Tony Benn never delivered his finest speech.
When his father, Viscount Stansgate died in November 1960, Benn inherited his title. Under the law as it stood, Benn had to give up his seat as Labour MP for Bristol South-East. But Benn wanted to remain in the Commons and not go to the Lords. He argued people should have the right to renounce their peerage - a cause he had advocated for some years and for which he had enlisted the support of, among others, Sir Winston Churchill.
On April 13, 1961, following a report from the Committee of Privileges, which ruled against Benn, the writ was due to be moved in the House of Commons to hold a by-election in Bristol to elect Benn's successor. Benn asked the Speaker, Sir Harry Hylton-Foster, for permission to address MPs from the Bar of the Commons - a small area just inside the door to the chamber. The precedent of a peer addressing MPs from the Bar was established when the Duke of Wellington reported on the victory at Waterloo.
The Speaker refused to let Benn deliver his speech. The by-election went ahead. Benn stood - and more than doubled his majority. However, as his peerage disqualified him from serving in the Commons, Benn's Conservative opponent, Malcolm St Clair, became the new MP. Two years later, Parliament passed a bill to allow members of the House of Lords to renounce their peerage. Benn did so immediately, St Clair resigned as MP, and a further by-election was held. Benn duly won and took his seat once more in the Commons.
A few years ago, when I was compiling an anthology, modestly entitled Democracy (published by Mainstream and also available as an e-book, since you ask) I wanted to include something from Benn's battle to renounce his peerage. Ever generous, he gave me a copy of the speech he was not allowed to deliver, and which had never been published. This enabled me to make the improbable claim that I had compiled an anthology that included a scoop.
This is what Tony Benn wanted to say.
Suggest a correction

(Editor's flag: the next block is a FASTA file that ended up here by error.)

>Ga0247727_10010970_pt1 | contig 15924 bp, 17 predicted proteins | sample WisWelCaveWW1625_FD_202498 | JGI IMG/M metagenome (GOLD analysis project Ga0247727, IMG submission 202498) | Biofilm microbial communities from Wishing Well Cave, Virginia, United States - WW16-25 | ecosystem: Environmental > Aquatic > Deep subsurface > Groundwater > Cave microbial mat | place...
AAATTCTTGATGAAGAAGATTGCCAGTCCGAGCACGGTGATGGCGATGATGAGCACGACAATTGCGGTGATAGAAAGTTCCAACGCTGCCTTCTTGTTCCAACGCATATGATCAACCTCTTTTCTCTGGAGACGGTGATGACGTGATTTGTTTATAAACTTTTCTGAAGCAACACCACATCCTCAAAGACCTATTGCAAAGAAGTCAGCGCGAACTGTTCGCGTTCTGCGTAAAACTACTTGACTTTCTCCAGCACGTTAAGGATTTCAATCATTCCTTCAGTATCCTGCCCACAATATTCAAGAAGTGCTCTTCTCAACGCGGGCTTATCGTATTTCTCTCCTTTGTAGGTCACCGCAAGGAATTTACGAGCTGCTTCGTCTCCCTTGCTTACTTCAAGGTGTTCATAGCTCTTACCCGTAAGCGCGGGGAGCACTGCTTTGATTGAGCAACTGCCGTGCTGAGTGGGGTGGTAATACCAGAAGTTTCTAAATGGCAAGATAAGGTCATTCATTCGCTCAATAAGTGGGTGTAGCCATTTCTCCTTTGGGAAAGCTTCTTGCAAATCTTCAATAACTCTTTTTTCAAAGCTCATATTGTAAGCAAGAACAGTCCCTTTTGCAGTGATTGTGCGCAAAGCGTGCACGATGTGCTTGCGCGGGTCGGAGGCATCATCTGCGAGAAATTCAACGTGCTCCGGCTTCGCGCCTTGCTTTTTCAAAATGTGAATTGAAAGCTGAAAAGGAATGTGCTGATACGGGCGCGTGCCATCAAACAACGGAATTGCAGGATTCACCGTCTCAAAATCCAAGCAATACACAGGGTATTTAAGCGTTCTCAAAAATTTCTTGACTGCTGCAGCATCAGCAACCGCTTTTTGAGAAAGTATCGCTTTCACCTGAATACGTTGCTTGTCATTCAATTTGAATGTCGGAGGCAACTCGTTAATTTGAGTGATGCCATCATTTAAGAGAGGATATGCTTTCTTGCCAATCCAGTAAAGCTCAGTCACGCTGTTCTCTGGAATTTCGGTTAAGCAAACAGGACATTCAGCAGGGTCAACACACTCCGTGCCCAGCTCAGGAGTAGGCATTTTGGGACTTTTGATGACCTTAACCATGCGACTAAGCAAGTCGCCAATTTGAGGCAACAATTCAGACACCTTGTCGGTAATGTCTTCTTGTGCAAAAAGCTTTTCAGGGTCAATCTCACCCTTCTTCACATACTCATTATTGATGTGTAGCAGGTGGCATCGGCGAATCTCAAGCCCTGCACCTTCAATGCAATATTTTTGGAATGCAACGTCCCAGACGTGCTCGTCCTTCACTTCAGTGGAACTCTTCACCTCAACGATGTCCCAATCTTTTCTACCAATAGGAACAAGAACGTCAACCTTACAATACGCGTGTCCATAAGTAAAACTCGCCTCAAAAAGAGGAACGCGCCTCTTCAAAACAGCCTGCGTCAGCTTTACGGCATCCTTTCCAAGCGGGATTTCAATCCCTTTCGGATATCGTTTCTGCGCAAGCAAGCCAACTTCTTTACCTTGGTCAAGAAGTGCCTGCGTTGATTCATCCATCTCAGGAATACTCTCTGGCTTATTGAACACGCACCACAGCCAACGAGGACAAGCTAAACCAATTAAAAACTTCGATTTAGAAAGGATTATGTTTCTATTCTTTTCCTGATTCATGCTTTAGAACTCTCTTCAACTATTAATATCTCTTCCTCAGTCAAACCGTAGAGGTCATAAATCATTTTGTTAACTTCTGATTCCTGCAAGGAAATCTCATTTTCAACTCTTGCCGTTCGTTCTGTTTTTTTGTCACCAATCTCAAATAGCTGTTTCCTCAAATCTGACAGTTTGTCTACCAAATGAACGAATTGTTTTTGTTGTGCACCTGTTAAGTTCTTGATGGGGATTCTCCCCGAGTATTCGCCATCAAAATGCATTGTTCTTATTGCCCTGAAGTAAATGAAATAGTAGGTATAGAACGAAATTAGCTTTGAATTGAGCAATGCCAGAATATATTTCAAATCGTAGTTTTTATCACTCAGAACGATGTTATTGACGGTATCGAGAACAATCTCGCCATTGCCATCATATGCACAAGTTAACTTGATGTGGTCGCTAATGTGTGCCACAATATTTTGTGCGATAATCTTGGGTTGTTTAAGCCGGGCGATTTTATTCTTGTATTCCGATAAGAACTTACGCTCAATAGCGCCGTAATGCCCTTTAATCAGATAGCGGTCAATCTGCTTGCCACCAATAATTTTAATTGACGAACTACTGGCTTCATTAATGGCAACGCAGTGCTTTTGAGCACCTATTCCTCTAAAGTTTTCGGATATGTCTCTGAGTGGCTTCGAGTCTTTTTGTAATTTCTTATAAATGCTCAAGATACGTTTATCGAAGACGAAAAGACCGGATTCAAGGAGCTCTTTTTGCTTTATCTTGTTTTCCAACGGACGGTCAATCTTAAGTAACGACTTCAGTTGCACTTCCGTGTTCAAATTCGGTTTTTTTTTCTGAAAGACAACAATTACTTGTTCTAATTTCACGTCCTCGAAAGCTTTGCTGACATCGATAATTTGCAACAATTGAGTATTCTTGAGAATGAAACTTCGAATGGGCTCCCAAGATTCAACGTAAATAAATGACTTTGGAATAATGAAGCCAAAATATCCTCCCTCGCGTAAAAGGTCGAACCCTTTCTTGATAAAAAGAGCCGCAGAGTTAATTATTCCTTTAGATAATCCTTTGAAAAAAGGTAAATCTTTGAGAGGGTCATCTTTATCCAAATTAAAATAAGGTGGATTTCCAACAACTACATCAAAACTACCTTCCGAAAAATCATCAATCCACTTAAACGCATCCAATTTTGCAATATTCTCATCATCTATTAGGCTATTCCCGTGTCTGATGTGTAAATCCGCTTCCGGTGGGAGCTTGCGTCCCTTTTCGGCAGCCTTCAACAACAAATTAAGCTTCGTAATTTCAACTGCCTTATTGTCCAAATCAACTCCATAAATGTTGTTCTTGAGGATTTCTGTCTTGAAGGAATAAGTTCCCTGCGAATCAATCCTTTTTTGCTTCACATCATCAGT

Tony Benn’s case for being allowed to remain an MPMr Speaker, I am most grateful to you, Sir, and to the House as a whole for permitting me to attend and speak before reaching a decision on my petition. I am very conscious that the issues to be raised today are of the highest constitutional importance as compared to which my own fate must be counted as of little importance. I shall not, therefore, weary Members with the special circumstances of my case but will address myself to the major questions now before the House. However I ask for indulgence to make three personal references. First I make no apology for wishing to remain a Member of Parliament. Service in this House of Commons is the highest service to which any man can aspire and ought to be upheld as such. The fount of our honour is the ballot box and it would be a bad day for this House if its Members secretly cherished a preference for the other place. Secondly I must express my thanks for the unfailing support of those who sent me to this place to represent them. Many years ago Edmund Burke, who also represented Bristol, made clear what loyalty as M.P. owes to his constituents. I have been sustained in these lonely months by the touching loyalty of constituents for their MP. The Lord Mayor, Aldermen and Burgesses of Bristol have petitioned both Houses and the Great Seal of the City. Yesterday a fresh petition was presented, signed by over 10,000 of my electors. If the House made it necessary to consult the more formally I have no doubt what their answer would be. My third and final personal point is this. Whatever Parliament may ultimately decide about it I am asking that the Stansgate peerage which was created for a special purpose, having now served that purpose, should be allowed to lapse completely and for all time – preserving no privileges for the future. This is the united view of the whole family including my wife, my eldest son, my brother, my mother and was shared by my beloved father. I now turn to the report of the Committee of Privileges. The Committee delved deeply into the customs of Parliaments going back to 1299. In its report it chose to rest upon two very ancient precedents. The first was the opinion of Mr Justice Doddridge in 1626 that a peerage is “a personal dignity annexed to posterity and fixed in the blood”. The Second was Mr Speaker Onslow’s opinion in 1760 that “Attendance in both Houses is considered a service and the two services are incompatible with each other”. I should like to point out that neither of these rulings have ever been laid down in Statute nor judicially determined. From these precedents all subsequent decisions flow. The Committee did not feel called upon to “express any view as to whether a change in the law is desirable”. In considering the report the House is not obliged to interpret its duties so narrowly. Indeed the main question today is what the law should be. Is it right to endorse decisions made in 1626 and 1760 in the totally different circumstances of 1961? In the intervening years there have been fundamental changes in the composition, powers and indeed the whole character of both Houses. Today the Commons, strengthened by the Reform Acts, the Parliament Acts and the establishment of universal franchise, enjoys unquestioned supremacy: where there is a conflict of duty between willing elected membership of this House and unwilling hereditary membership of the House of Lords can there be any doubt which should take precedence? The phraseology of the Writ of Summons to the Lords was described as being “archaic” by the present Attorney-General in evidence he submitted to a Committee of the House of Lords in 1955. The Lords endorsed this view in June 1958 when a Standing Order was passed providing that any peer who does not answer his Writ of Summons within 35 days shall be automatically given leave of absence for the remainder of the Parliament. If therefore the Lords themselves attach so little importance to the Writ of Summons why should this House rank it above the duties we perform as servants of our constituents? This House has throughout its history always protected its Members against those who sought to interfere with them. And in the process it has never shrunk from conflict with the Lords and even the Crown. Does it make sense now, when those battles have long since been won, to disqualify a Member who wants to serve here and to deliver him in response to an “archaic” Writ of Summons that the Lords do not enforce? There is here a simple contradiction between the common law and common sense. It should surely be resolved by legislation that will permit all who renounce the privileges of peerage to enjoy the rights of commoners. What are the objections raised against this simple proposal? First it is said that constitutional changes should not be made to suit the convenience of one person. There is no argument about that. This case must stand or fall on its general merits. Parliament did not remove the disqualification on Catholics because it liked O’Connell or atheists because it sympathised with Bradlaugh. It did so because it was right. The man concerned was only the occasion for change. Secondly it is said that this will breach the hereditary basis of the House of Lords. Yet four years ago the Life Peerages Bill provided for recruitment on an entirely non-hereditary basis which involves far more fundamental changes. Thirdly it is said that this will cut off an important source of recruitment to the Lords as if young men ritually sacrificed could somehow revitalise the ageing peers. It is an argument more appropriate to Mau Mau than to the Mother of Parliaments. Fourthly it is believed by some that this change would undermine the Throne itself. But such a proposition has only to be stated openly for its manifest absurdity to be apparent. It would indeed be a poor outlook for the monarchy if its maintenance were to depend on the insecure reputation and uncertain future of the House of Peers. All these arguments and objections rest upon the assumption that our constitution is so precariously balanced on a pedestal of tradition that any change will threaten its stability. But to believe that is totally to misread the whole history of Parliament – rich with examples of brilliant innovations and studded with new precedents that have shaped our destiny. If Mr Speaker Lenthall had been bound by tradition when Charles I forced an entry to arrest the five Members he would not have returned his famous answer to the King asserting the supremacy of the Commons. Our ancient pageantry is but a cloak covering the most flexible and adaptable system of Government ever devised by man. It has been copied all over the world just because it is such a supreme instrument of peaceful change. In Parliament tradition has always served as a valued link, reminding us of our history, never as a chain binding us to the past. To misunderstand that would be to misunderstand everything that this House has achieved over the centuries.